Nurses being punched, grabbed, kicked will benefit from anti-violence program: union
The Canadian PressNews healthcare security
By Jordan Omstead in Toronto
Arlene Tedjo’s passion for nursing was already dwindling in a short-staffed emergency room in British Columbia, but when a patient kicked her and told her to go back to her own country, she was forced to take a break from her job.
Tedjo, 31, said she felt targeted by a patient in the waiting room of Royal Inland Hospital in Kamloops, after he’d been assessed on a busy Saturday in August.
“He kicked me and tried to trip me. And he admitted it in front of a waiting room full of people,” said Tedjo, who was born in Toronto and is of Chinese-Indonesian descent.
RCMP are still investigating the assault.
Tedjo said she’s discouraged by a marked increase in aggression from patients during her eight years of nursing, especially during the pandemic.
“I didn’t go to university and get this education to go to work, then come home feeling this way, having been physically hurt and emotionally and mentally drained,” said Tedjo.
She took three days off after the assault, all the while feeling guilty about leaving her colleagues without another pair of helping hands, she said.
Tedjo is hoping a new program announced Monday by the British Columbia government to help prevent violence against health-care workers at 26 emergency rooms and mental health units across the province will send a positive message to staff and the public.
Health Minister Adrian Dix said 320 protection service officers and 14 people tasked with preventing violence will be hired to enhance the safety of staff and patients, with an aim to reduce injury rates and to retain employees.
He said that since the summer of 2021, over 4,400 reported incidents of violence have occurred, resulting in about $7 million in employee time-loss claims, but the effect on workers can’t be quantified in dollars.
The anti-violence strategy will be developed by a new organization called Switch BC, which stands for Safety, Well-being, Innovation, Training and Collaboration in Health Care. It involves doctors, employers and three unions, including those representing nurses, medical lab techs, occupational therapists and cleaning and dietary staff.
The BC Nurses Union has been calling for better protective measures for its members for at least 30 years.
Its president, Aman Grewal, said nurses are punched, kicked, grabbed and verbally and sexually harassed at increasingly dangerous workplaces, where injury rates are under-reported and higher than those affecting first responders.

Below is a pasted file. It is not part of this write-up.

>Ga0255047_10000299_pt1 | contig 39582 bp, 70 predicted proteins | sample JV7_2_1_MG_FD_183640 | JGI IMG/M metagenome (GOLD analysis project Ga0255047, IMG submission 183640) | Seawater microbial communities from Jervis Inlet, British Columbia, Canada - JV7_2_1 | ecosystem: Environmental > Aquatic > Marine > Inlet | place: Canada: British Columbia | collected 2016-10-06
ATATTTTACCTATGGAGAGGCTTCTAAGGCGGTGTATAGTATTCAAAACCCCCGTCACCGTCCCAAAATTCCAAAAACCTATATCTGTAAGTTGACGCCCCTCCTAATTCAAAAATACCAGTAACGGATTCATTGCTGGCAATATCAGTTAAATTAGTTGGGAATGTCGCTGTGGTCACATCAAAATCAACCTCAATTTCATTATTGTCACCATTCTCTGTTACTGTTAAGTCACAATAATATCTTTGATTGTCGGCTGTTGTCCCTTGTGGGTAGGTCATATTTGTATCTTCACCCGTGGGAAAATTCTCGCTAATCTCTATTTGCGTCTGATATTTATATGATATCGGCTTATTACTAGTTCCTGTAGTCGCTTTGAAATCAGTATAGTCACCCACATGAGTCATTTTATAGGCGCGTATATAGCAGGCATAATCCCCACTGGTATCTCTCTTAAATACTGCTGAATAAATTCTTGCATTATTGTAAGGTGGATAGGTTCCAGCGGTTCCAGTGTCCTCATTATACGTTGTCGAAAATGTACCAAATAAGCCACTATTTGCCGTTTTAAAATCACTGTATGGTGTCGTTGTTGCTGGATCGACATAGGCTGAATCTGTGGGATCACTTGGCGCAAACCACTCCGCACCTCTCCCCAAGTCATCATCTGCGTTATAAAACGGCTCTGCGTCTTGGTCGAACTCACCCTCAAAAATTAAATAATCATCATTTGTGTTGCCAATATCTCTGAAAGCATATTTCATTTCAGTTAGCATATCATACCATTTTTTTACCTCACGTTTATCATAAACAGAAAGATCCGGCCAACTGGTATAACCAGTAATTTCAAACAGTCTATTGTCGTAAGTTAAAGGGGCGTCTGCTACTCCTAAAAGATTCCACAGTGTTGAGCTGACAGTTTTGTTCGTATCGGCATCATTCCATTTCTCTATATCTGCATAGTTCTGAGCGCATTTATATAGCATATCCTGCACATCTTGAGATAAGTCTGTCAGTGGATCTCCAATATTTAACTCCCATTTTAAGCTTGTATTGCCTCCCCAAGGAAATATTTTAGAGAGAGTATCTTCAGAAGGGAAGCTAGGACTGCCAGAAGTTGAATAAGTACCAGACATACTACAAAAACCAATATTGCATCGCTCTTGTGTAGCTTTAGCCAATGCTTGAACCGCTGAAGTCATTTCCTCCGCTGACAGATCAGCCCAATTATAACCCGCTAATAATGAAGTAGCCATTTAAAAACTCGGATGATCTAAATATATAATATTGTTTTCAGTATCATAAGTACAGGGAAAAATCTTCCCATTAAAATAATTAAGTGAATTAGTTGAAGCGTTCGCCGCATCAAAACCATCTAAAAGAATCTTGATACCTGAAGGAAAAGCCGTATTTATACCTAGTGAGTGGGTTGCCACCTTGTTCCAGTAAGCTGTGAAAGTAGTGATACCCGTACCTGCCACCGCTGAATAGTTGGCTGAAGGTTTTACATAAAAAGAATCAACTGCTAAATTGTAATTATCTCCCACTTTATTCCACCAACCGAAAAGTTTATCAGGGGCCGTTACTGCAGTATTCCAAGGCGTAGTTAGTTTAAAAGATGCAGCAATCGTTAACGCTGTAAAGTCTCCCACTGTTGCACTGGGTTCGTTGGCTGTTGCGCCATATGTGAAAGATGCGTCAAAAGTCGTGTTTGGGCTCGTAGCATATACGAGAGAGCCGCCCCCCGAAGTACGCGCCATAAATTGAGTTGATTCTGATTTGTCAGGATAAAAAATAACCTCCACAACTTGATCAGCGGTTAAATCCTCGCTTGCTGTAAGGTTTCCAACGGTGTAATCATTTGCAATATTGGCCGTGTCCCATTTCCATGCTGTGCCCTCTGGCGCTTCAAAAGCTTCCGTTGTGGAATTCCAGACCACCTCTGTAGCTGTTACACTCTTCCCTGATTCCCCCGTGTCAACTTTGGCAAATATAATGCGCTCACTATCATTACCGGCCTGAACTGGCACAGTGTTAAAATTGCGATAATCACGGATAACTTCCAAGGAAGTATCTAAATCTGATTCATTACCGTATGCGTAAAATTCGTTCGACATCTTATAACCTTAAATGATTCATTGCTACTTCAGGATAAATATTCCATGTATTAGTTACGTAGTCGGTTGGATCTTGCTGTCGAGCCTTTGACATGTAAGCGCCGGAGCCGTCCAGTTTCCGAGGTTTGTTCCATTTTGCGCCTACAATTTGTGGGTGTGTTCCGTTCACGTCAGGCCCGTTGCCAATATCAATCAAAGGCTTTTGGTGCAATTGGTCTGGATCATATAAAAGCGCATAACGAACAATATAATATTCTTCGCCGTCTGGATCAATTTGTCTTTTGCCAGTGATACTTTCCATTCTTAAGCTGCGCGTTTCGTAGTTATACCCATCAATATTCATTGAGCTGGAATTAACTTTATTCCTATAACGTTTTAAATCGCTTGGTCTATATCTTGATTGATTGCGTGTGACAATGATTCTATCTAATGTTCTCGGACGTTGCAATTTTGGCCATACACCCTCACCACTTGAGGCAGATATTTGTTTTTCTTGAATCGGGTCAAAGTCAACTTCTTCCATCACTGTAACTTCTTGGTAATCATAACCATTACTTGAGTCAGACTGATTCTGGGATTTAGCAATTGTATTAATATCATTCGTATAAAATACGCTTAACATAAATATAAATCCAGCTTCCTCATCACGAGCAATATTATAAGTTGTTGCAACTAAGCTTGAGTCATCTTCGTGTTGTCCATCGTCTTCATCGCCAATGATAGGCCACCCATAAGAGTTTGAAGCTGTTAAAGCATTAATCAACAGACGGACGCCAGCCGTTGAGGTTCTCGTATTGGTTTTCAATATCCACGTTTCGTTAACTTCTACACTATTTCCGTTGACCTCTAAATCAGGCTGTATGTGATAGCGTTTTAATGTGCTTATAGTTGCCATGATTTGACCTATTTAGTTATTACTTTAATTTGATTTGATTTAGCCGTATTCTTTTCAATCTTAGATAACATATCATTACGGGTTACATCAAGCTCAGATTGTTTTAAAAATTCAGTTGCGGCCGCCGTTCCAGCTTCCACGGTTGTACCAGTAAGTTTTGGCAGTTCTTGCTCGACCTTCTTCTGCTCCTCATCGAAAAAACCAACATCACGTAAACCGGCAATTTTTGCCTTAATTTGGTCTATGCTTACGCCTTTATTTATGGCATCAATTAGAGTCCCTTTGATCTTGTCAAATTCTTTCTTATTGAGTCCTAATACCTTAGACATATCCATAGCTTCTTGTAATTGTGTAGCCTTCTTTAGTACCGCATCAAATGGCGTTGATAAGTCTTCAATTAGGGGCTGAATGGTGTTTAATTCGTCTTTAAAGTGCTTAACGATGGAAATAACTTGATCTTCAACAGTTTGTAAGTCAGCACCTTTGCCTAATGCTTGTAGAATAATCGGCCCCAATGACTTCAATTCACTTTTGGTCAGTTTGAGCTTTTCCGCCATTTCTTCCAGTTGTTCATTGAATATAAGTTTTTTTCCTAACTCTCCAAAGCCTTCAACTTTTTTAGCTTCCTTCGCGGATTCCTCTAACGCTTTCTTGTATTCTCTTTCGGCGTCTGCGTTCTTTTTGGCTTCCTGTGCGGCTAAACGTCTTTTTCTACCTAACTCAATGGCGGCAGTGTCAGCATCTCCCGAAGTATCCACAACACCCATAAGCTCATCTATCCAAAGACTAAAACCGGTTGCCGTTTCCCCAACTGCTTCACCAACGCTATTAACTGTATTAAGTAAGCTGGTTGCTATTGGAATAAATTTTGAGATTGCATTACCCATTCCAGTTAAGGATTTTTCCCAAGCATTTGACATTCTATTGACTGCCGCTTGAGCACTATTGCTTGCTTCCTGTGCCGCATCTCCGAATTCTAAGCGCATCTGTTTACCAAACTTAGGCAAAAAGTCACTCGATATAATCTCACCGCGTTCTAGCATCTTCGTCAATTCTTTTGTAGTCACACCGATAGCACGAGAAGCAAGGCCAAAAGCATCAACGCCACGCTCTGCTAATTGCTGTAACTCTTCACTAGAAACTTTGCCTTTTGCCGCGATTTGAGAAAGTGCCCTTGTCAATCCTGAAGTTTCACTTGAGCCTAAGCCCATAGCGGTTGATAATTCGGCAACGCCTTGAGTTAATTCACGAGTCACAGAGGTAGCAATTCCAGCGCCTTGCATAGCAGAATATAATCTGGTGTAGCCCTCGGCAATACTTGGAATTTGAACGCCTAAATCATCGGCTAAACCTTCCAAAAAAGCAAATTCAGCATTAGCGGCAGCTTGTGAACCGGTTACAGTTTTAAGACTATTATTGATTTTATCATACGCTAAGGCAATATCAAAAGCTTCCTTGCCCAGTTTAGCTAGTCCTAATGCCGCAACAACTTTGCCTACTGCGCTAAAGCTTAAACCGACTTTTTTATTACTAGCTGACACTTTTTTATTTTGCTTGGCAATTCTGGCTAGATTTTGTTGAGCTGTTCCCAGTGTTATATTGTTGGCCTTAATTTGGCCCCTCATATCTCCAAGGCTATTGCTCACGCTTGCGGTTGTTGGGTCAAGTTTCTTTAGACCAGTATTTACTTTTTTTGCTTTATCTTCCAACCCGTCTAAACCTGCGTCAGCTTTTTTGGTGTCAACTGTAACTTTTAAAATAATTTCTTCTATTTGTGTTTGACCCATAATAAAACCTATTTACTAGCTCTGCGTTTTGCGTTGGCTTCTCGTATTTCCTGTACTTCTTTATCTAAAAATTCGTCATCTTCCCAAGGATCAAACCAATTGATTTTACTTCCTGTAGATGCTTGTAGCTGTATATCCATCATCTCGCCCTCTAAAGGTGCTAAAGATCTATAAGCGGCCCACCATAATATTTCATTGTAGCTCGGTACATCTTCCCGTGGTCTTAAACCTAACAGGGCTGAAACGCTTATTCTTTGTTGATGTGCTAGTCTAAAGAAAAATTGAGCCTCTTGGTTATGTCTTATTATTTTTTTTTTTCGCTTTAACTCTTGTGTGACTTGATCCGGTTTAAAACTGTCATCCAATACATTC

Grewal said patients have been lashing out at nurses for everything from long wait-lists to cancelled surgeries.
One case that stands out for her at Abbotsford Regional Hospital in 2019 involved a nurse who was hit in the face with a dumbbell, shattering her jaw and requiring multiple surgeries, she said.
A lack of security has meant nurses are restraining patients and putting themselves in harm’s way, said Grewal, who said she has experienced plenty of violence and threats during her 35 years as a nurse.
In one instance, Grewal said she was giving medication to a psychiatrist patient who threatened to “rearrange a security officer’s face so that even his mother wouldn’t recognize him.”
“The tone and look on his face really put a fear in me,” Grewal said.
She saw that patient in the hospital cafeteria and after that she encountered him while he was entering the building where she lived, she said.
“Within a month, I had moved out. It was just traumatizing me so much,” she said, adding nurses have tended to normalize violence as part of the job while health authorities have failed to take adequate action.
“I’ve been kicked in the chest, and sometimes it’s not under the control of the person that’s in a pain crisis, and they’re just not themselves. There are other times when you have people that spit and curse at you all the time.”
A rising number of patients struggling with addiction are also exhibiting violent behaviour, as are homeless people who enter hospitals for a place to stay and refuse to leave, she said.
Grewal said she’s hoping the new model that enhances current safety protocols will make a big difference and that the program could be extended to health-care sites across the province.
However, it will not apply to long-term care aides and support workers at facilities that are not operated by health authorities.
Saleema Dhalla, CEO of SafeCare BC, a non-profit group that develops injury prevention training programs for the sector, said all health-care workers deserve to benefit from improved safety protocols, even if the violence stems from patients with dementia.
“The causes may be different than what you see in acute care, but there were over 270 reported incidents of violence in long-term care in 2021,” she said.
This report by The Canadian Press was first published Oct. 24, 2022.
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